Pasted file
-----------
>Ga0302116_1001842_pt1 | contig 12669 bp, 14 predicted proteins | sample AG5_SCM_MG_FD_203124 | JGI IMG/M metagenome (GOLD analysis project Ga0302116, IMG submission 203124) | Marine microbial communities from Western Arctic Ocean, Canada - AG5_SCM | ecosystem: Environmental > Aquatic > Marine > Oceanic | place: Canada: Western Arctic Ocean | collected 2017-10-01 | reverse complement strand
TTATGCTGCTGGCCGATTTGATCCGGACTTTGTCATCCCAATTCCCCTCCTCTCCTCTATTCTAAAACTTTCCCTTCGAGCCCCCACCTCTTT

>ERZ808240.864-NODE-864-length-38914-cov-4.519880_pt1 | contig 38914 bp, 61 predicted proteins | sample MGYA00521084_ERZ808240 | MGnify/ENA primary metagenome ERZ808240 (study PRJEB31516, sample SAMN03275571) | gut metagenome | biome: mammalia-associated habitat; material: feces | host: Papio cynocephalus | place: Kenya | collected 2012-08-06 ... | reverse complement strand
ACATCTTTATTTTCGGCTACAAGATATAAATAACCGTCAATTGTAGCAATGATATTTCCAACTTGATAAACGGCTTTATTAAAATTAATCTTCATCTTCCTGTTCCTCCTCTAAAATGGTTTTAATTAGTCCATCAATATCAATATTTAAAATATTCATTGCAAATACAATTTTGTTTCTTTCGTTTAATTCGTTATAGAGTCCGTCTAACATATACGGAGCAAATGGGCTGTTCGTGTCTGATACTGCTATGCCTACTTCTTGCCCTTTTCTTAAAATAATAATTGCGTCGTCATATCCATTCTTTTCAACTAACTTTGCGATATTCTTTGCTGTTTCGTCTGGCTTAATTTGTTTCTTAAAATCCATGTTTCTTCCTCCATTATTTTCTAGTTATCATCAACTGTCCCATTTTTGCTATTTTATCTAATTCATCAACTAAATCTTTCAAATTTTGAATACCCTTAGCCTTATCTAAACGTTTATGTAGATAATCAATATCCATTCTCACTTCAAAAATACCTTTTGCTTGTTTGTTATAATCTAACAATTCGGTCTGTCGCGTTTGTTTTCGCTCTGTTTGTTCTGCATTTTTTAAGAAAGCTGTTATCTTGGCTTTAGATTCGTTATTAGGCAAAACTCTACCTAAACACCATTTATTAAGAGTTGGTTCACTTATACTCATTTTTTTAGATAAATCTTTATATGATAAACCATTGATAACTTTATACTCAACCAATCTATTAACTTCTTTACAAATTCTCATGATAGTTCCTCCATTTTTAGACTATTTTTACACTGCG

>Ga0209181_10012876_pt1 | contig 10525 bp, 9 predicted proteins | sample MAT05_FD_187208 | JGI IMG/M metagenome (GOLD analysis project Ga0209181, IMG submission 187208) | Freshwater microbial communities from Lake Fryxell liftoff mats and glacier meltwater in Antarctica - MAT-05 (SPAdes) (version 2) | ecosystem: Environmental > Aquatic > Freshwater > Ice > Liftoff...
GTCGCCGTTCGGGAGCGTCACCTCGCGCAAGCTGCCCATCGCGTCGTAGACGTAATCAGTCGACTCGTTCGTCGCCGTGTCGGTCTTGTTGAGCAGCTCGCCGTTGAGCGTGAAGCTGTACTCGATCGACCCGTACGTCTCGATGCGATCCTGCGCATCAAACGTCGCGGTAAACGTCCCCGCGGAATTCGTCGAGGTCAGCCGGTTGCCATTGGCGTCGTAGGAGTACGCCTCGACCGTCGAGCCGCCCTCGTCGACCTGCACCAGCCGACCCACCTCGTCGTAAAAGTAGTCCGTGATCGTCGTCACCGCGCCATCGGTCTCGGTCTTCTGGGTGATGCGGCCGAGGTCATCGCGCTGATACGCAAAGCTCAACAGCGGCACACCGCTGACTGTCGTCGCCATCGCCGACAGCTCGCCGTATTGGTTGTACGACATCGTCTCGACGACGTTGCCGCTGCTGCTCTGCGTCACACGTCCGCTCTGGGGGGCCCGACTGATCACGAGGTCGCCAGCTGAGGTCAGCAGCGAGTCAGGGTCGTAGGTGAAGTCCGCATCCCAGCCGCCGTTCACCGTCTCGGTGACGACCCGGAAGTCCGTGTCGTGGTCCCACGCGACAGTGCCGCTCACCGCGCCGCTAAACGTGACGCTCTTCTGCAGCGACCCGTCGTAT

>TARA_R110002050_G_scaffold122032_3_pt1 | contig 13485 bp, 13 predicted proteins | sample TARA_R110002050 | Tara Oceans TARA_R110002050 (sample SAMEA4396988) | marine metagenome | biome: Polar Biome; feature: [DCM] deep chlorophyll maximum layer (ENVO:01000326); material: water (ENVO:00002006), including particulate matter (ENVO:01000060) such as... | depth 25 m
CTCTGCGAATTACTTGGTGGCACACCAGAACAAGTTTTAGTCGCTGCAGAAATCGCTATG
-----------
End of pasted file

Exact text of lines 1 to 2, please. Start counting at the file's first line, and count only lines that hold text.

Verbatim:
>Ga0302116_1001842_pt1 | contig 12669 bp, 14 predicted proteins | sample AG5_SCM_MG_FD_203124 | JGI IMG/M metagenome (GOLD analysis project Ga0302116, IMG submission 203124) | Marine microbial communities from Western Arctic Ocean, Canada - AG5_SCM | ecosystem: Environmental > Aquatic > Marine > Oceanic | place: Canada: Western Arctic Ocean | collected 2017-10-01 | reverse complement strand
TTATGCTGCTGGCCGATTTGATCCGGACTTTGTCATCCCAATTCCCCTCCTCTCCTCTATTCTAAAACTTTCCCTTCGAGCCCCCACCTCTTT